It occurred to me the other day that this season marks the 10th anniversary of what is, in my opinion, the greatest run in UCLA football history. The greatest I can remember, anyway.
Has it really been ten years?
I wish I'd started this at the beginning of the season.
But, I didn't.
So, we pick up the 1997 season ... already in progress:
The Bruins opened the '97 season with a pair of losses. The first was the now-infamous Skip Hicks is tired game -- a 34-37 loss to Washington State and Ryan Leaf. UCLA they dropped a tough one to #3-ranked Tennessee, who had a young quarterback named Peyton Manning. (Manning and Leaf would later go back-to-back at the top of the NFL Draft.)
The first win of the season is forever known as Route 66 -- a 66-3 drubbing of Texas in Texas.
Cade McNown and company then continuted on track at home against Arizona, with a 40-27 victory.
Cade McNown threw for four touchdowns and Skip Hicks ran for a pair of scores -- all in the first half -- as 25th-ranked UCLA rolled to its third straight win, a 66-10 romp over Houston.
McNown and Hicks both sat out the entire second half as the Bruins (3-2) won for the first time in three meetings with the Cougars (1-4). McNown was 14-of-31 for 297 yards to move into second place on the school's all-time passing list with 5,544 yards. Tom Ramsey threw for 6,255 yards from 1979-82.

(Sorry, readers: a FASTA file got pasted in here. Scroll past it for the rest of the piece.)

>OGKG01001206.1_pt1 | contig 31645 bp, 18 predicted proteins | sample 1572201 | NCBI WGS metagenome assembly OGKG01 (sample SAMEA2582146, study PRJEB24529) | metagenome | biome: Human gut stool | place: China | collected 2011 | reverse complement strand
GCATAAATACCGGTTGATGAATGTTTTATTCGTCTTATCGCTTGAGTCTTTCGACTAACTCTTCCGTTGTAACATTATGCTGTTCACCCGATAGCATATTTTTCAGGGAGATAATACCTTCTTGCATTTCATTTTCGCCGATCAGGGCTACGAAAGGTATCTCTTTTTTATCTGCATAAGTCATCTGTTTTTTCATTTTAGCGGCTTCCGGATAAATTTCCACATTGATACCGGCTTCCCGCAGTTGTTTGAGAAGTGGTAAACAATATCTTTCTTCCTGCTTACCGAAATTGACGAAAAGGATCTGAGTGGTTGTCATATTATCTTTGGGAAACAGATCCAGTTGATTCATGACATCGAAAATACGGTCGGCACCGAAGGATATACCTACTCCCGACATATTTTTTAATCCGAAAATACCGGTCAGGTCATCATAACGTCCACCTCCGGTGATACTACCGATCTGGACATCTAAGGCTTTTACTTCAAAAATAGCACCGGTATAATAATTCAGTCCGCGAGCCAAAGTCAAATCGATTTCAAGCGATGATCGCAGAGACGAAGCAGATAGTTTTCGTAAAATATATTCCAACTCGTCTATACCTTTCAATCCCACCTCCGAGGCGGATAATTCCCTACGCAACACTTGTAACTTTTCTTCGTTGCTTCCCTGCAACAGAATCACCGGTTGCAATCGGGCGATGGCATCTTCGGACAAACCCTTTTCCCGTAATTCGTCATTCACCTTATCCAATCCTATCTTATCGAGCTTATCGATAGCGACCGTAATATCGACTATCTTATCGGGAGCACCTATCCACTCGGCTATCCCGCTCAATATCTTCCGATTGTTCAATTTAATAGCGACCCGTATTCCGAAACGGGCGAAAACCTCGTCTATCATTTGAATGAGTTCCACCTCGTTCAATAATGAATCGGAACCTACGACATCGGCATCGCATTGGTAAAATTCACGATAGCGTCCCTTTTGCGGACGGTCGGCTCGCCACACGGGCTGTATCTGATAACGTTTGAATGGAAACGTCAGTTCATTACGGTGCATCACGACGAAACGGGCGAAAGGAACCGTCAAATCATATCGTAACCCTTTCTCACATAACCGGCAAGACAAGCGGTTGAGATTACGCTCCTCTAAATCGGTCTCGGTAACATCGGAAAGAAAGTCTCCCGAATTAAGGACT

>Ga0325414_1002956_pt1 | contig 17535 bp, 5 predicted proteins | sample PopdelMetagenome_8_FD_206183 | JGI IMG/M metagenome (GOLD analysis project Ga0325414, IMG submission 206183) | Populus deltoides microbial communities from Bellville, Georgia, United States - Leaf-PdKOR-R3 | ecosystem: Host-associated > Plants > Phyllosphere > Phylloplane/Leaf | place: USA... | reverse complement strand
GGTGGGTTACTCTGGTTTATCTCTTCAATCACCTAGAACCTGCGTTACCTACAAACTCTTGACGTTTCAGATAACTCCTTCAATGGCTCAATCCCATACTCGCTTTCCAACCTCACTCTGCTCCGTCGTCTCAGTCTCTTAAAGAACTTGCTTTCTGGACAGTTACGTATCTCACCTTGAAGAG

UCLA lost its first two games in the final minutes by a combined nine points. Since then, the Bruins have won three in a row by a combined 132 points. They are averaging 46 points per game.
"First of all I'm excited about this football team and what they're doing," said UCLA coach Bob Toledo. "They played with emotion and intensity, which was our theme all week. They (Houston) had turnovers that hurt them tremendously."
We will continue to provide these anniversary updates to both celebrate our past accomplishments and to serve as a reminder of the potential of this once-great football program.